(Natural News) Pumpkins are an important part of the holiday season. From pumpkin pies to pumpkin spice lattes, a proper holiday meal is not complete without this bright orange fruit.
Unfortunately, pumpkin seeds tend to be discarded. For one thing, the tiny seeds don’t offer as much “meat” as the thick and vibrant pulp. But despite their size, these crunchy seeds are packed with healthy monounsaturated fats and essential nutrients, such as protein, fiber and omega-3 fatty acids, that help support cardiovascular health, among other things.
Pumpkin seeds are a heart-healthy source of important nutrients
Like many varieties of nuts and seeds, pumpkin seeds are considered heart-healthy superfoods due to the seeds’ effects on cardiometabolic factors like blood pressure, cholesterol and blood sugar levels.
For instance, the high antioxidant content of pumpkin seeds helps ease constricted blood vessels caused by cholesterol buildup, which minimizes the risk of cardiovascular complications like stroke and heart attack. Essential micronutrients like magnesium and zinc also have powerful effects against hypertension (high blood pressure).
Additionally, pumpkin seeds have high levels of copper, which increase the body’s red blood cell count, aiding blood circulation. Copper also allows the body to absorb iron more efficiently and minimizes the risk of anemia, a nutritional deficiency marked by extreme fatigue, chest pain and paleness.
Another cardiometabolic benefit of pumpkin seeds is linked to a reduced risk of Type 2 diabetes. Due to the antioxidant properties of omega-3 fatty acids, regular consumption of pumpkin seeds can help reduce high blood sugar levels and prevent fluctuations after meals.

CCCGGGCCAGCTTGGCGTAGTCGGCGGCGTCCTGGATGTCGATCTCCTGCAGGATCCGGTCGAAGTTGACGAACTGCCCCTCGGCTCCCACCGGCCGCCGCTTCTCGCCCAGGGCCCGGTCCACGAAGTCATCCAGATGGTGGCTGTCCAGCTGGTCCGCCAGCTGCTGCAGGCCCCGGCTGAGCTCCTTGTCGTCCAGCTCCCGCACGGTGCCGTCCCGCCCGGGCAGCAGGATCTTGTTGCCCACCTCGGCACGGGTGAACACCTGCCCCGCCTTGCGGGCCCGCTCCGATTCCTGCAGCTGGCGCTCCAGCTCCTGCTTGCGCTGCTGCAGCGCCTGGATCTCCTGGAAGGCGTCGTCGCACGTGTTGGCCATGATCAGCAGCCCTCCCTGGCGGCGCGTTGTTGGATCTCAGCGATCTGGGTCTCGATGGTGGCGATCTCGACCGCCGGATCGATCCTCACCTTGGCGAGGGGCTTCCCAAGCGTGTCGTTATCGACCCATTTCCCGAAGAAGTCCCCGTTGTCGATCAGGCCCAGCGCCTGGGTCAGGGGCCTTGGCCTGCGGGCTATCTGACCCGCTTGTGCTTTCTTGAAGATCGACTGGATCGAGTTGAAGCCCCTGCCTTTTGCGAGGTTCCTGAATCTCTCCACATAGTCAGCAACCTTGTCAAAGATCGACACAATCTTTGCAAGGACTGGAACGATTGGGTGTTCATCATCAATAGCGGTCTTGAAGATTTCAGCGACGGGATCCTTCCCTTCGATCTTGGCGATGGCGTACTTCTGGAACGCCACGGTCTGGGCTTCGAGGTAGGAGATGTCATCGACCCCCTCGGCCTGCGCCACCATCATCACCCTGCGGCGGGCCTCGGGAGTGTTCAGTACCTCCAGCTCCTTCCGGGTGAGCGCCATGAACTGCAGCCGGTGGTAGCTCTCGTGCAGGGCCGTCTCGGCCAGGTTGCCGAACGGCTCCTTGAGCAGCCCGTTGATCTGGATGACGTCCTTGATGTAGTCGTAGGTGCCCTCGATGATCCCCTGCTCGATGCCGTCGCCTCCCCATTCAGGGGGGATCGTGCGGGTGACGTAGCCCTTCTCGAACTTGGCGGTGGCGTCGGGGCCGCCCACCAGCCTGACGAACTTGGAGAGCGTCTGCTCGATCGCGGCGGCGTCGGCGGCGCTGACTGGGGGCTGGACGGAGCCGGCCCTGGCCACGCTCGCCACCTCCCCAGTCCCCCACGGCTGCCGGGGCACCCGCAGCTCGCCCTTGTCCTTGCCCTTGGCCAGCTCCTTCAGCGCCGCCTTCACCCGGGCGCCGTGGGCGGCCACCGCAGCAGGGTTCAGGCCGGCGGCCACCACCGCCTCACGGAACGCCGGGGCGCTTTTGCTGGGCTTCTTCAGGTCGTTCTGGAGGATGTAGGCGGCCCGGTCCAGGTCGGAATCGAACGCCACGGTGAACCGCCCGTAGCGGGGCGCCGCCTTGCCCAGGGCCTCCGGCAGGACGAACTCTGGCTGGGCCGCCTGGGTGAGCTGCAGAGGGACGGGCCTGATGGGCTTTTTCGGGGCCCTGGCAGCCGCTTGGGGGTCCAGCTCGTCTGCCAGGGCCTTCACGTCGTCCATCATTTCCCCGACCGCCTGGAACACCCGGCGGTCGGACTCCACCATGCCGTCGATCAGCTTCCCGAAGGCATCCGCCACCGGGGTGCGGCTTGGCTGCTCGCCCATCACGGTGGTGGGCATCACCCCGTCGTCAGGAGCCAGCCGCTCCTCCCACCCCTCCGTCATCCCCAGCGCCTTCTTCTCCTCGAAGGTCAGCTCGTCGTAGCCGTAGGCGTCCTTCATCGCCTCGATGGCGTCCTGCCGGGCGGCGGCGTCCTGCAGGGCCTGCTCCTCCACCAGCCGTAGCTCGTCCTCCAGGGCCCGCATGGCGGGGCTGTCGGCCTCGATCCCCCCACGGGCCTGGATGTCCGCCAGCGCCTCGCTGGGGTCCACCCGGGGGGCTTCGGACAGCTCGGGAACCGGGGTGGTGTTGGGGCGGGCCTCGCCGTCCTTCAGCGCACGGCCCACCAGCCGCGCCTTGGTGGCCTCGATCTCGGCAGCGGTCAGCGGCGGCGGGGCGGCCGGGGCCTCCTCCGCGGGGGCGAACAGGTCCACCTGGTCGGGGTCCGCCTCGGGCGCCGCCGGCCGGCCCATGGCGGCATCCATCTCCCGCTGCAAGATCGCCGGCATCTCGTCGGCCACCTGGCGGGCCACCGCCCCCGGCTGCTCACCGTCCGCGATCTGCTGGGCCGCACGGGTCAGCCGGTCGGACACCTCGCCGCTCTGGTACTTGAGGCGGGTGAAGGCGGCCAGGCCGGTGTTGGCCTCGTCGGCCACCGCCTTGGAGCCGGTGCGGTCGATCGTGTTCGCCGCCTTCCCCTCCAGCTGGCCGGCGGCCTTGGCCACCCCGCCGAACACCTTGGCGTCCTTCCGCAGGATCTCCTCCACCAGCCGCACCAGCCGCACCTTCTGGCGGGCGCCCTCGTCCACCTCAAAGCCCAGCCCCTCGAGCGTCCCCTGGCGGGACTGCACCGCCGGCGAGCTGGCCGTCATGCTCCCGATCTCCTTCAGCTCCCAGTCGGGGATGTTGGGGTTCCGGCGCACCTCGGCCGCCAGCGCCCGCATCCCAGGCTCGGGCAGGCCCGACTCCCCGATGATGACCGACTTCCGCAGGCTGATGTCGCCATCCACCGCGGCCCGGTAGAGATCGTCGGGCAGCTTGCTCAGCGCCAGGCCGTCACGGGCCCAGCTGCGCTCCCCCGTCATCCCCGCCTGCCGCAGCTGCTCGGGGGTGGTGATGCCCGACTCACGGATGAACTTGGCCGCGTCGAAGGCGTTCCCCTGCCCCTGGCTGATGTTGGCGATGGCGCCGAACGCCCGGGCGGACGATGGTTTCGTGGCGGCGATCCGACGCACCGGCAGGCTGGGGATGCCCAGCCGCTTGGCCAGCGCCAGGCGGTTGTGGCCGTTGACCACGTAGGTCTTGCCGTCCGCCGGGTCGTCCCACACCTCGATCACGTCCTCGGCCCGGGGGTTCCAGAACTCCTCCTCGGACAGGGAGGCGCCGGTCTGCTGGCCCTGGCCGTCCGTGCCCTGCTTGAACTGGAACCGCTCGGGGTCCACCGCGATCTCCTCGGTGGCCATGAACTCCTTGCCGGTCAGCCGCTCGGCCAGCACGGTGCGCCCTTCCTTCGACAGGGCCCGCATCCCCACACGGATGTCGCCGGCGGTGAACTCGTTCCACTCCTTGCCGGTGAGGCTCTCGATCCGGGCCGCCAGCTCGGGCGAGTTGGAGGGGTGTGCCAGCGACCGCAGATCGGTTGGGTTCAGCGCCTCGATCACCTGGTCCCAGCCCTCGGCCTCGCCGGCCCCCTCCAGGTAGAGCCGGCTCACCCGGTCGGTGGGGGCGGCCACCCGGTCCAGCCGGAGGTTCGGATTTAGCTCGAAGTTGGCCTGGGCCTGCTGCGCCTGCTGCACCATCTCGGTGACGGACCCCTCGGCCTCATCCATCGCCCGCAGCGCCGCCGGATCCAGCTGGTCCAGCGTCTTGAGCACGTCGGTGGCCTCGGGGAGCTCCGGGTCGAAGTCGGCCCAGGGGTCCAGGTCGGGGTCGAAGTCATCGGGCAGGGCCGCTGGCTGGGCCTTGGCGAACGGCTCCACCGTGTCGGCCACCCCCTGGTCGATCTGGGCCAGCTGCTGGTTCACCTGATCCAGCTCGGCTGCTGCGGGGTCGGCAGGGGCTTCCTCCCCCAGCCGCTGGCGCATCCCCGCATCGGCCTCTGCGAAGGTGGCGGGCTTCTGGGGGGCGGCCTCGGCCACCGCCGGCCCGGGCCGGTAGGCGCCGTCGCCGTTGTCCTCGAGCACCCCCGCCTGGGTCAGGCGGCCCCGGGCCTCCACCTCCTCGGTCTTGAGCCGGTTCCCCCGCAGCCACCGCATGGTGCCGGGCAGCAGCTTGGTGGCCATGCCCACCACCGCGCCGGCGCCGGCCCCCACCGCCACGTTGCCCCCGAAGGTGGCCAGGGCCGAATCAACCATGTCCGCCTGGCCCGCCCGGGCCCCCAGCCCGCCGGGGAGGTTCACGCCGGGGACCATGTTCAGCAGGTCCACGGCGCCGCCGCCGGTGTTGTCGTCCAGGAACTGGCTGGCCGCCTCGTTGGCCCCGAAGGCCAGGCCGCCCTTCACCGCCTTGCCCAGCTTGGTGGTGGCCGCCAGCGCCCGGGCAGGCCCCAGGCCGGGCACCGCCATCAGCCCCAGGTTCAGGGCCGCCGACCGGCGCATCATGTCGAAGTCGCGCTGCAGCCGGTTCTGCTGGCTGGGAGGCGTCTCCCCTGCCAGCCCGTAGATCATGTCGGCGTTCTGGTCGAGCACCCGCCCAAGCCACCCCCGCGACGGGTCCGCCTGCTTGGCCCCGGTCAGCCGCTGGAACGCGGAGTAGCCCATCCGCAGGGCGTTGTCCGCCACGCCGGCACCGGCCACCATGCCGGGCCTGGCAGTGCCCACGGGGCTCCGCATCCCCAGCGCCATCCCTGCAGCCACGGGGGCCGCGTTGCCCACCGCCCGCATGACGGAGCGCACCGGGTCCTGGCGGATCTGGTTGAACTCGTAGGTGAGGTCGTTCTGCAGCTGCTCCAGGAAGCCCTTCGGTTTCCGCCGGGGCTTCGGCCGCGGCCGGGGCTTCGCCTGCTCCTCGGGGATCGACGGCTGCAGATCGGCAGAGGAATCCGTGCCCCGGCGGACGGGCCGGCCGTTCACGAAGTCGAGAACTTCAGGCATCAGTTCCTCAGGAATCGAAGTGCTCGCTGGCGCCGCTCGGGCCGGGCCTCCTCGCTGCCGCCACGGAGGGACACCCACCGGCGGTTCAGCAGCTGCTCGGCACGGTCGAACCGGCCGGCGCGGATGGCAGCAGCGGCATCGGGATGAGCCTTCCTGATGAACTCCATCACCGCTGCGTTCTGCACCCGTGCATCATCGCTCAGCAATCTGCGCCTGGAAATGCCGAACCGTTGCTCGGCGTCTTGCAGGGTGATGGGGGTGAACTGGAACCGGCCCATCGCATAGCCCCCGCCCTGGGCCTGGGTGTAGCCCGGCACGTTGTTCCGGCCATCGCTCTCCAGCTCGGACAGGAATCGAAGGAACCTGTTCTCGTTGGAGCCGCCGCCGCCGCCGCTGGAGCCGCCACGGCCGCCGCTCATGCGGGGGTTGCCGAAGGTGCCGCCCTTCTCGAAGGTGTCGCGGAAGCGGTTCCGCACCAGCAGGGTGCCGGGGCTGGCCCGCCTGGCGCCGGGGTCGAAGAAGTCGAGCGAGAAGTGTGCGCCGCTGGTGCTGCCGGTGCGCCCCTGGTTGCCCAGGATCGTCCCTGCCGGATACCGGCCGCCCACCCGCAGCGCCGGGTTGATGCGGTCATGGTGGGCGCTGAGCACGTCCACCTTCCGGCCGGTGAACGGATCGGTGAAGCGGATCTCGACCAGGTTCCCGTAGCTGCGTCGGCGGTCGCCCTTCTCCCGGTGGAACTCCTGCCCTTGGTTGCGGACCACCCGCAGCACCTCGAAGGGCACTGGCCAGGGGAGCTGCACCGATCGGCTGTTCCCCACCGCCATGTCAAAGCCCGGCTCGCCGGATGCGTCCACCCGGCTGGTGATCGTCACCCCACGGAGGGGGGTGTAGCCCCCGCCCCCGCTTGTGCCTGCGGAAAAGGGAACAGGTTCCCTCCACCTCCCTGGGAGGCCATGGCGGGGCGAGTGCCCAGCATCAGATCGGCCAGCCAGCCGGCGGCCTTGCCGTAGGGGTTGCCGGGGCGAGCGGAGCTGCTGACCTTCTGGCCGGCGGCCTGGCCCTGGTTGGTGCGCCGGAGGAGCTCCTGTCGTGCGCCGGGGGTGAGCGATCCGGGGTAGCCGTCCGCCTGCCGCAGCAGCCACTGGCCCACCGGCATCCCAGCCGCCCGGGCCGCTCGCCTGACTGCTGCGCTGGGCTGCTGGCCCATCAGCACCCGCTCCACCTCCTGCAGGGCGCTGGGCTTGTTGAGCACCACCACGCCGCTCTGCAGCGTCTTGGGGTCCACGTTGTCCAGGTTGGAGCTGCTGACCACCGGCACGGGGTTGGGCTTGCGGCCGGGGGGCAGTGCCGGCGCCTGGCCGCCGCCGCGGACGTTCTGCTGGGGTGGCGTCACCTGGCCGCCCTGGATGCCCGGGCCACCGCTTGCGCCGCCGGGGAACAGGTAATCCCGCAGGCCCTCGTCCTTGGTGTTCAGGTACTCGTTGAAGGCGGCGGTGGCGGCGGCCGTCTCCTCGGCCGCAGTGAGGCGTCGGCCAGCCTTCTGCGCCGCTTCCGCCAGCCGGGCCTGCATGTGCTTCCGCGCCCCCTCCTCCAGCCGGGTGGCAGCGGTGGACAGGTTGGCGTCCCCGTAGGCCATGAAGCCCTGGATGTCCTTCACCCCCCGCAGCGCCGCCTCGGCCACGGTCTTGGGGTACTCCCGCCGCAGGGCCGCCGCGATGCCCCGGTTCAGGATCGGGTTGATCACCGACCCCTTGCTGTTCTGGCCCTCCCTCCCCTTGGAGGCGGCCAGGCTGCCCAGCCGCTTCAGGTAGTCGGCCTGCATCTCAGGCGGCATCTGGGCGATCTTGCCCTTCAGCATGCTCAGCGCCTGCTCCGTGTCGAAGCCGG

Moreover, the high fiber content of pumpkin seeds also inhibits the absorption of excess glucose in the gut. High-quality proteins, on the other hand, help boost metabolism and allow the body to burn fat more efficiently, thus reducing the risk of obesity and Type 2 diabetes. (Related: Diabetes prevention study: Fiber helps reduce blood sugar, improve gut bacteria.)
A 2010 animal study also showed evidence to suggest that pumpkin seeds helped prevent diabetic complications. The study, published in the Journal of Diabetes and Its Complications, revealed that pumpkin seeds help lower the level of plasma enzymes caused by liver lesions – a side-effect of Type 2 diabetes – in diabetic rats.
Other proven health benefits of pumpkin seeds
Pumpkin seeds are an incredibly healthy calorie-dense snack that provides essential vitamins and minerals. They may be small, but the benefits they offer rival those of most meat and plant-based sources of protein, fiber and important micronutrients. Here are other proven health benefits of pumpkin seeds that make them a worthy addition to any diet.
Pumpkin seeds lower the risk of certain cancers
The antioxidants in pumpkins work to neutralize free radicals that cause cellular damage, which can lead to the development of cancer over time. Antioxidants also help inhibit the growth of tumors, and they can even induce programmed cell death of cancer cells. In particular, pumpkin seeds protect against cancers of the breasts, lungs and colon.
Pumpkin seeds improve sleep quality
Pumpkin seeds are a natural source of tryptophan, an amino acid that helps promote sleep. High levels of magnesium are also typically associated with better sleep quality.
Pumpkin seeds support prostate and bladder health
Pumpkin seeds and pumpkin seed oil are commonly used in traditional medicine to strengthen bladder tissue and prevent bacterial infections. Pumpkin seeds may also help relieve symptoms of benign prostate hyperplasia, a condition marked by enlarged prostate glands and loss of bladder control.
Pumpkin seeds are highly nutritious superfoods that provide several health benefits. Eat plenty of pumpkin seeds to improve heart health, prevent nutritional deficiencies and lower the risk of certain cancers.